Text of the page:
US Navy Commanders are concerned that the emerging patterns of Russian nuclear submarine deployment off the US coast could threaten American security.
Newsweek reported earlier this week that commanders and military observers are raising the alarm over Russian submarine fleet activity off the coast of the United States.
According to officials, Russian submarines have also been spotted more frequently in the Mediterranean and near the shores of the United States. This is besides the Russian preoccupation with the Ukraine war and the subsequent build-up of Russian forces and nuclear submarines in the Black Sea.
Michael Peterson, director of the Russia Maritime Studies Institute (RMSI), which researches the Russian military, said: “There are indications that “nuclear-powered submarines have been deploying off the coast of the United States and into the Mediterranean and elsewhere along Europe periphery.”
Peterson added that the Russian deployments resembled Soviet-style submarine tactics in the Cold War era.
This becomes more perceptible in light of the announcement made the Russian President Vladimir Putin while he oversaw the commissioning of a few vessels, including the Generalissimus Suvorov nuclear-powered submarine capable of launching ballistic missiles.
Putin said his country would build more nuclear-powered submarines, “ensuring Russia’s security for decades to come.” This is also compatible with the assessment that Russia has continued to work on expanding its nuclear submarine fleet.
According to military experts, the exact scale of Russian nuclear submarine deployment remains unclear, but it has certainly seen a massive uptick in the last two decades.
Russia has continued ramping up its submarine capability and has been conducting tests with its nuke-capable Belgorod submarine, which can launch Underwater Unmanned Vehicles (UUV).
In January this year, reports indicated that Belgorod completed a series of tests of the Poseidon torpedo mock-up, hailed as a ‘super weapon.’
Russia’s Nuclear Submarines Are Everywhere!
The Russian Navy boasts the most diverse submarine fleets in the world. As a crucial component of its strategic deterrent, Moscow views some of these submarines as being able to launch ballistic missiles with nuclear warheads.
Ever since the Soviet Union fell apart in 1991, the country has been relentlessly working on upgrading its submarine force. Particularly in the last several years, Moscow has developed numerous submarines that can reach the most strategic targets in the United States and continental Europe.
With an estimated 58 vessels, the Russian Navy oversees one of the world’s largest submarine fleets. However, these vessels can be deployed worldwide, alarming US Commanders and challenging the US Naval influence.
An alarm was also sounded by the director of US Northern Command and NORAD, US Air Force General Glen VanHerck, who issued a warning last October over the increasing number of nuclear-powered Severodvinsk-class submarines off the shores of the US. The Commander also warned that Russia posed the biggest threat to the nation.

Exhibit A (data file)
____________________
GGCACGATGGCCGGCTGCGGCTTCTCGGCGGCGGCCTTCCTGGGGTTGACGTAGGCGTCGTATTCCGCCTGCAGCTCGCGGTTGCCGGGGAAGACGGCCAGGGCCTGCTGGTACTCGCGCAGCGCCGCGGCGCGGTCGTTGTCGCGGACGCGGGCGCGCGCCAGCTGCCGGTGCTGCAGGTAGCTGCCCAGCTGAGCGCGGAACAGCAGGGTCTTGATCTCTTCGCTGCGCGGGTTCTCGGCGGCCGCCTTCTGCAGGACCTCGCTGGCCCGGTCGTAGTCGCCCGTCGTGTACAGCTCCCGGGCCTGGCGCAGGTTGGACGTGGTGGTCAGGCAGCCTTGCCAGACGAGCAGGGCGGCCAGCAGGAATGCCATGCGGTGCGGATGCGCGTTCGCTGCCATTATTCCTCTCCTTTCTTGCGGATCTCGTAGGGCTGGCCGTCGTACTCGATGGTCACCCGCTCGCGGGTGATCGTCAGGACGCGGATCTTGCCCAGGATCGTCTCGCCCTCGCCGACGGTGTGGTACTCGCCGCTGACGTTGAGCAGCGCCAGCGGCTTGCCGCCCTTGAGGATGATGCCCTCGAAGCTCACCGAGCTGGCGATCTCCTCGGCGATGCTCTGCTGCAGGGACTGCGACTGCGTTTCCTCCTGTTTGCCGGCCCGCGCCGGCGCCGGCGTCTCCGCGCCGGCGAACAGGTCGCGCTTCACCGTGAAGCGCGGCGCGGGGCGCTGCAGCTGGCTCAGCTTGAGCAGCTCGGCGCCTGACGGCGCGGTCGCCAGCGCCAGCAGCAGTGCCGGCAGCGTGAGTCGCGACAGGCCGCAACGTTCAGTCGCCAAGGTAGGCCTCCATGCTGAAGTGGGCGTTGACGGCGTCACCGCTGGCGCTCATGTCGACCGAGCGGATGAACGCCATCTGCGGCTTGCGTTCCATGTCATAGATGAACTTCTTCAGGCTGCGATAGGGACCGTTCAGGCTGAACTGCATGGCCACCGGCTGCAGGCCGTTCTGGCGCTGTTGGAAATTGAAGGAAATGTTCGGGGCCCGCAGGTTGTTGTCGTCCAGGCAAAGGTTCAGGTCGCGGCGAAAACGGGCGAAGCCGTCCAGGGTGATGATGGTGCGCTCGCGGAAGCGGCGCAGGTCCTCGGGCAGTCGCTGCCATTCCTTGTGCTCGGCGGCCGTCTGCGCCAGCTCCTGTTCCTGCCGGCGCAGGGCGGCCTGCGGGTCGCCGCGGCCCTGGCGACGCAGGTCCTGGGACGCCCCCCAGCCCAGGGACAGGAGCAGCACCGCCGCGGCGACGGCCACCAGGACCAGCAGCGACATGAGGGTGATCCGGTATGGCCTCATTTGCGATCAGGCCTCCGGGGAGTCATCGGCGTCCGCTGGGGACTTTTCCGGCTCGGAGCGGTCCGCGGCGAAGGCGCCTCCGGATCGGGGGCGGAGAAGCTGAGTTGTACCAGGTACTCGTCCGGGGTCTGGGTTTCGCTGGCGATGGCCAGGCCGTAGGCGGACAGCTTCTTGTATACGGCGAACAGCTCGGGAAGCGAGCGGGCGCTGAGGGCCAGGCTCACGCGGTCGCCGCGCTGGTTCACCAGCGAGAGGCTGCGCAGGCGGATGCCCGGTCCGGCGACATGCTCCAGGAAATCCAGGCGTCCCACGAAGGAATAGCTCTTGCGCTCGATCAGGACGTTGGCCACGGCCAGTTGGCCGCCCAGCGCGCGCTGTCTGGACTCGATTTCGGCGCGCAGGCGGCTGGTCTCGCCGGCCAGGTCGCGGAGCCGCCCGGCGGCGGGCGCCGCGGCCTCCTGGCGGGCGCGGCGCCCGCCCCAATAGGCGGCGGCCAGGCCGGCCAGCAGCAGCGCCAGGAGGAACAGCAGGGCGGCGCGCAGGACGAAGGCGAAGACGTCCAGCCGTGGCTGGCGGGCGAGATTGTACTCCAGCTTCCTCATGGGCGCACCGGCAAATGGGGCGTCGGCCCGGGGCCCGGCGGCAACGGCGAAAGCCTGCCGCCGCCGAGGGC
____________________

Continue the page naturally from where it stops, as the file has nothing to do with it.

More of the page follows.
“They just moved subs, their first [Severodvinsk submarine] into the Pacific,” VanHerck told the Association of the US Army Conference. “Another [Severodvinsk] is out in the Mediterranean right now, and another that’s out on its way into the Atlantic. That will be a persistent, proximate threat capable of carrying many land-attack cruise missiles that can threaten our homeland.”
A month before VanHerck’s comments, OSINT and naval analyst HI Sutton had claimed that Russian Navy forces had been bolstered in the Mediterranean. This could be significant given the region’s strategic importance in the US calculations. Further, the US has been attempting to reinforce its presence in the Mediterranean.
Further, Rear Adm. Michael Studeman, the Office of Naval Intelligence commander, highlighted the risk posed by Russia’s Severodvinsk SSGNs, or the Yasen-class as it is popularly known.
Studeman said, “Those subs are “very, very advanced,” have “multi-mission capabilities” and are increasingly active.
Russian submarines are also present in the Pacific and the Atlantic. Studeman said in his remarks that these submarines have started undertaking patrols in the Atlantic, holding the United States in danger in certain regions.
Thus, he added that tracking those submarines and their actions would be a dual-flank issue for the United States.
Earlier, a Russian military journal recently claimed that the US had “apparently” prepared plans to strike and neutralize Russia because of concerns it might be losing its global dominance.
To combat this presumable threat, the journal suggested that Moscow could develop a novel military strategy using nuclear weapons to deter potential American aggression. Ever since Russia launched the invasion of Ukraine, the use of nuclear weapons has become a recurrent discussion, with the nuclear threat never entirely off the table.
Russia has continued to venture its nuclear submarines into far seas despite a full-blown war being fought close to home. Although military observers believe the Ukraine war would slow the formidable Russian Navy down for a couple of years, the current deployments are alarming the Pentagon.